Carolina Herrera: Carolina Herrera is as into American classics as anyone, but hold the red, white and blue. She’ll take Manhattan, in all its urbane glory. And if that means a little nod to Thirties-style glam, all the better. Herrera’s retro leanings are subtle, and more about capturing an attitude of sultry confidence — think Dietrich in girly mode — than dressing grown women up in period garb. Her first look, a sleek, lean-cut belted coat that wavered between icy silver and palest gold lame, spoke volumes. Its message: This collection is for women who know how to work the dramatic gesture, but are loath to overact.

Throughout, Herrera manipulated that ever-provocative interplay of masculine and feminine. Hence natty three-piece suits shared the runway with hourglass suits and siren gowns, sable-trimmed silks topped chunky bird’s eye tweeds and a tuxedo coat got a geometric motif in glittering beadwork.

Yet not all was perfect, namely those wide pants that appeal to few women and flatter fewer still. Nevertheless, Herrera knows how to make clothes that exude confidence and chic, and that’s a mood to which legions of women aspire.

Diane Von Furstenberg: Certain topics just make a girl want to wax poetic. NYC, for example, a place, Diane Von Furstenberg wrote in her program notes, “where dreams become actions — where streetsmart and sophistication merge.” Coincidentally enough, just like the DVF runway. But then, Von Furstenberg has built her long-running career on just that mix, along with ever-dogged determination.

Of late, Von Furstenberg’s collections have run toward the eclectic, in fact, sometimes too much so. But as God is her witness, she’ll never go one-note again; she learned that lesson back in the Seventies. Now, Diane infuses her soft-and-pretty signature with ample cross-references: a little Tough Chic, faux safari, a hint of blinking Barbara Eden. And in the collection she showed on Sunday night, Von Furstenberg went deeper into sportswear than ever before as well. But new renditions of those floatable lovelies still form the collection’s core — dresses, tops, skirts that PYTs love — the girly factor sometimes tempered by graffiti or animal prints. As for the DVF Warhol portrait T — Diane believes a girl should work all of her assets. And in the end, isn’t that a lesson to live by?

Anne Klein: Talk about dramas. Last season, Charles Nolan was planning his big runway debut for Anne Klein after a long stint on the design staff of Ellen Tracy. Then 9/11 happened, and everything changed. And last week, Kasper, Anne Klein’s parent company, filed for Chapter 11. But in spite of these problems, Nolan stayed focused and showed a polished ode to American sportswear. The designer has been poring over the label’s archives, and he’s using many of those Anne Klein clean shapes as inspiration. A classic blazer, for example, is transformed into a shrunken shape paired with oversized cuffed pants, while leather and suede pieces get doses of decorative details — everything from pintucking to beading. And, believe it or not, there wasn’t a traditional suit in sight. While Nolan has made tremendous strides since last season’s effort with this collection of good, clean, casual American classics, he still has a long way to go. And he won’t get there with those sporty evening looks that looked forced.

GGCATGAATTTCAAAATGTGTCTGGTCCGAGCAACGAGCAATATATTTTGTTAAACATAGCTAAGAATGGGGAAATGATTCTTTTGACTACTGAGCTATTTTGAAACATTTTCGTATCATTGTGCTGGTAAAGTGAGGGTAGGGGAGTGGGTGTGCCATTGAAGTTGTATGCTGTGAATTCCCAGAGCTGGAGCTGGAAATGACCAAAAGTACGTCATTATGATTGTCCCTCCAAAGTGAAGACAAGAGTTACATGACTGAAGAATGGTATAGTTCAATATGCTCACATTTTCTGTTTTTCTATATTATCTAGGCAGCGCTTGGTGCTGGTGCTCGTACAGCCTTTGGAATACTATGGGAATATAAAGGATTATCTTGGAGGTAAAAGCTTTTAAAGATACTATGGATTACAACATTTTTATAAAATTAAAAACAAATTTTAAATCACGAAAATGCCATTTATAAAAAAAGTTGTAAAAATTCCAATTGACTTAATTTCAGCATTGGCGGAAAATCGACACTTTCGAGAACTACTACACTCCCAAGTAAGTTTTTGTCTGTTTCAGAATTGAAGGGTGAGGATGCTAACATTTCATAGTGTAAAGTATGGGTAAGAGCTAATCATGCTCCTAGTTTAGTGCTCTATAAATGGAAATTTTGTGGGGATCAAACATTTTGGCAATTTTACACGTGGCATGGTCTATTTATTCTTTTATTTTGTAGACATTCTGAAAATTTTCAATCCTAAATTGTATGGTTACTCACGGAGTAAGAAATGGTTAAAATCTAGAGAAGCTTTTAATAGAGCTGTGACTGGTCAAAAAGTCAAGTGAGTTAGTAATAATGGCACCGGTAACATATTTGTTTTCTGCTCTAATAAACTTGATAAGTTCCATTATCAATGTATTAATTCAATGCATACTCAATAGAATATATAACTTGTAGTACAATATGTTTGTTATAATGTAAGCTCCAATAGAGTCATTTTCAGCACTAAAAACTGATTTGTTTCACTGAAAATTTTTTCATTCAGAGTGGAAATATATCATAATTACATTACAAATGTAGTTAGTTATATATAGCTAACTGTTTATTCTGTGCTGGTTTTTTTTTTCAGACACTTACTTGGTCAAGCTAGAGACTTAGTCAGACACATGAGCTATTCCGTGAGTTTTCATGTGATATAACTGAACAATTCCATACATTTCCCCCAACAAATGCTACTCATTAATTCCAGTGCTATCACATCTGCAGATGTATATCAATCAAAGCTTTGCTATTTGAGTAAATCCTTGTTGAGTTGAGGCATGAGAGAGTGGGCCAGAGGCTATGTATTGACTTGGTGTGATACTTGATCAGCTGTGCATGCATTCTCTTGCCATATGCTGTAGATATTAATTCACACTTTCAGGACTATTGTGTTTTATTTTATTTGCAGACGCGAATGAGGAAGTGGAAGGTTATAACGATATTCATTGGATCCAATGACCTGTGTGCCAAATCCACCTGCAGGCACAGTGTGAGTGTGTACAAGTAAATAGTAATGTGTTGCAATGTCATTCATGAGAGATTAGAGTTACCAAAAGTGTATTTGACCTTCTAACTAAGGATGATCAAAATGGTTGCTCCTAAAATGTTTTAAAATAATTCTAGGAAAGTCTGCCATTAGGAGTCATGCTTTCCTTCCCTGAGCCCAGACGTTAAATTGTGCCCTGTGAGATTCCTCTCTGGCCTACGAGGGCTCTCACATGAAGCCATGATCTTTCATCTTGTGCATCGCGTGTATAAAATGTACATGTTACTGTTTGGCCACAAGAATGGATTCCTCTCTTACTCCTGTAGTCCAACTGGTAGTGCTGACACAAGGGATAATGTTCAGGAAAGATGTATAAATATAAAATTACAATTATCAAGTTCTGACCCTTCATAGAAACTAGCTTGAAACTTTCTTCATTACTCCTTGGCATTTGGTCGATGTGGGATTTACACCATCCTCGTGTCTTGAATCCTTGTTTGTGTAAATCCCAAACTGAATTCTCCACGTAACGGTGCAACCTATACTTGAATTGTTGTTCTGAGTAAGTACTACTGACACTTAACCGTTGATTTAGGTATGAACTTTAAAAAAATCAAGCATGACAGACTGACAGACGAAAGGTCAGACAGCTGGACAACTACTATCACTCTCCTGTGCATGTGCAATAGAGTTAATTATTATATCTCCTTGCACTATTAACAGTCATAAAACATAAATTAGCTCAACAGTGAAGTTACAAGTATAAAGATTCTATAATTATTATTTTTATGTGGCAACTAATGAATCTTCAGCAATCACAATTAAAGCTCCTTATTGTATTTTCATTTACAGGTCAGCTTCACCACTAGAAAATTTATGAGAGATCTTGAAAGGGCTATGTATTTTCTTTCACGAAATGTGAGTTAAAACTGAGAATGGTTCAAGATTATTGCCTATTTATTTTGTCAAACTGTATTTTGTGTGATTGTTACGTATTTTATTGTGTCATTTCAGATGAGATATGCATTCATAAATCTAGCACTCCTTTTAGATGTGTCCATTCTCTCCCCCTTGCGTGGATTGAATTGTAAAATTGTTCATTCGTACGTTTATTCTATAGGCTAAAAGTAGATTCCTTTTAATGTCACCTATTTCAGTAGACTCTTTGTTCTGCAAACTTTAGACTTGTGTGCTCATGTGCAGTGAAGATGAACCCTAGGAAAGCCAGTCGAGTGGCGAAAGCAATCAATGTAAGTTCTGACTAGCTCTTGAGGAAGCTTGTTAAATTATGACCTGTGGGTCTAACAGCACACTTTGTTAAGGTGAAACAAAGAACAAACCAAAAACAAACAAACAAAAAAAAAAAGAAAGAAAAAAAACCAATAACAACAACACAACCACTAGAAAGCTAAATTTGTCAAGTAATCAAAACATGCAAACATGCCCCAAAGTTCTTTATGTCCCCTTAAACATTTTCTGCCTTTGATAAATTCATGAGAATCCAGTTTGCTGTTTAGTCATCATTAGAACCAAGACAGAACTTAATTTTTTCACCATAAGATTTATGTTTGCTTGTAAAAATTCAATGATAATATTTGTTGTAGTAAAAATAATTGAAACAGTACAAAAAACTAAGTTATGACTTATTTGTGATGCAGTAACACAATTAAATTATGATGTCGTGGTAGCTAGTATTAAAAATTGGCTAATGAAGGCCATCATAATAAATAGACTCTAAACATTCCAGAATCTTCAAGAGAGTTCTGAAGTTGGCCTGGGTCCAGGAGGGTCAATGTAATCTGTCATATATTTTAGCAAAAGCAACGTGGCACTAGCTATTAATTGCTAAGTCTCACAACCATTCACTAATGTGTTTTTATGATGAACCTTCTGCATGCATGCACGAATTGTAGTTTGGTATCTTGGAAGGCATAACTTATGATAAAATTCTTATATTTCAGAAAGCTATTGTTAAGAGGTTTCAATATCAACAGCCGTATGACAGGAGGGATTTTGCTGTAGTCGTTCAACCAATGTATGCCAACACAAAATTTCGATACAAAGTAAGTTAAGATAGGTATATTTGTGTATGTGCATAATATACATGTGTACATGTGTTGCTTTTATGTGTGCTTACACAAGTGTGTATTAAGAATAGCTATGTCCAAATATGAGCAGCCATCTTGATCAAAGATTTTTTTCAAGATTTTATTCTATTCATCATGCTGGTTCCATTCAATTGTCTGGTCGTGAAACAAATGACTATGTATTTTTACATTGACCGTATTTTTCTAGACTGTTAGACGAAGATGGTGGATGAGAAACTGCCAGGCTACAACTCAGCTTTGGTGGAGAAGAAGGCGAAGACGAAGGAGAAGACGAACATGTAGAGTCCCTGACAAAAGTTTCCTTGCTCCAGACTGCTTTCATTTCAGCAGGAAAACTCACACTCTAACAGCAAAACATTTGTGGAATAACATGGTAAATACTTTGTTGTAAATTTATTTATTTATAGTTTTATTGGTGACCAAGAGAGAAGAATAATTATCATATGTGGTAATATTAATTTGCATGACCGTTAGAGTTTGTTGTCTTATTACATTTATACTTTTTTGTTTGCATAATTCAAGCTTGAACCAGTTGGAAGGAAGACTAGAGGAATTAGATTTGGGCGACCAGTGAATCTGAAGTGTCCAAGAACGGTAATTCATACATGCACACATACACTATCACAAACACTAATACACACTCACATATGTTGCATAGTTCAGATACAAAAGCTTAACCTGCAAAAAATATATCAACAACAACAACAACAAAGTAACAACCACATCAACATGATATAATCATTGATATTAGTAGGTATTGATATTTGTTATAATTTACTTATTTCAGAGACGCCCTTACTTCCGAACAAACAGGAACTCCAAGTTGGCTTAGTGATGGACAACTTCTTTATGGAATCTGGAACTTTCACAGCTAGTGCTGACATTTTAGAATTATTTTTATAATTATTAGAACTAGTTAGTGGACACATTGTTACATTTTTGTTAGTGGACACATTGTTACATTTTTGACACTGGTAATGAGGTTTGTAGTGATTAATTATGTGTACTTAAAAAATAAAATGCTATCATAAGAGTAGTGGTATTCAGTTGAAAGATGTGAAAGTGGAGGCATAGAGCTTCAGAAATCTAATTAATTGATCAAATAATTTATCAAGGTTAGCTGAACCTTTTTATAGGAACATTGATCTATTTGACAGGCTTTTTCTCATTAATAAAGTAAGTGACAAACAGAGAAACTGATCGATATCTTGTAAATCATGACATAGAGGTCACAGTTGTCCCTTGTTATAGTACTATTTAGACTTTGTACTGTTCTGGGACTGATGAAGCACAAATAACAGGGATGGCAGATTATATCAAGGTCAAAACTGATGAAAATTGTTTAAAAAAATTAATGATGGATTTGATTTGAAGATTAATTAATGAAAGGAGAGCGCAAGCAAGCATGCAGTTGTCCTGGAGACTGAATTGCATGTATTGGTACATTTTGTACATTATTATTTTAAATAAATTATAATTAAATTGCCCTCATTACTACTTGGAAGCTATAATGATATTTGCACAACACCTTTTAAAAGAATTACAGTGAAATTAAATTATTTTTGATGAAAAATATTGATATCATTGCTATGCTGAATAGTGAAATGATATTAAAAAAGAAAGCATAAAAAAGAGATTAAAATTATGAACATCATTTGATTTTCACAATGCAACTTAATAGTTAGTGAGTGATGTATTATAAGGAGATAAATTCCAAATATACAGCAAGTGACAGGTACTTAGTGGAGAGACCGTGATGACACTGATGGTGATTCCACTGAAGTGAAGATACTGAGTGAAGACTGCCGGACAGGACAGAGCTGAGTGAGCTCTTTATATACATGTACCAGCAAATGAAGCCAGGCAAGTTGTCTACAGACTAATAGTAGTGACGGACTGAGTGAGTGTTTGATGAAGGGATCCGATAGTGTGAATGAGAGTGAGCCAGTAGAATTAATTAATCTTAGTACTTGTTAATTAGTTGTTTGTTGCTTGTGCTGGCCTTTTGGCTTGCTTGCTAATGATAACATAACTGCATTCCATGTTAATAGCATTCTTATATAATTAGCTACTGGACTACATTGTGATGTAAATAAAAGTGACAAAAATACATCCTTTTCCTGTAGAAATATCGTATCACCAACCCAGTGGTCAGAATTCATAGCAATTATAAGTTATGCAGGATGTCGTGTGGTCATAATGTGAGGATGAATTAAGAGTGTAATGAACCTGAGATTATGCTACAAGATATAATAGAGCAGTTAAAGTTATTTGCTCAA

Betsey Johnson: With designers lauding all things American these days, Betsey Johnson saluted a red-blooded, national icon oft forgotten by her peers: the Sweet Tart. A sexpot to be sure, but one whose girlish wiles make her utterly appealing. The walls were hung with vintage Johnson-wear and photos chronicling the designer’s work since the Paraphernalia days, while the collection itself was an homage to the Betsey look at its wackiest. Johnson dedicated the show to her “sisters” — the women who sew her clothes and push them on the shop floor — and invited them to slip into the spangled, fringed and studded samples and shimmy their way down the runway, in this case the cutting table.

What her amateur models lacked in experience they made up for with sheer bravado, striking Betty Page poses all along the way and driving the photographers into a hooting-and-hollering tizzy. But that’s what Betsey’s clothes are all about: turning any girl into a kooky sex kitten. The dresses, whether cut in rose-printed chiffon or layered flapper fringe, were slinky and then some. The trimmings, from draped gold chains to appliqued rosettes, were out of control. And the result was the most fun we’re likely to see in a showroom this week. But then, in Betsey’s world, the receptionist, Mary, looks like Marilyn Monroe and Stephanie, a salesgirl at the Woodbury Common boutique, can shake it like a latter-day Mae West. The designer, for one, seemed pleased with the results. “This is the best day of my life,” she told guests as she bounced her way down the cutting table with her girls.

load comments
blog comments powered by Disqus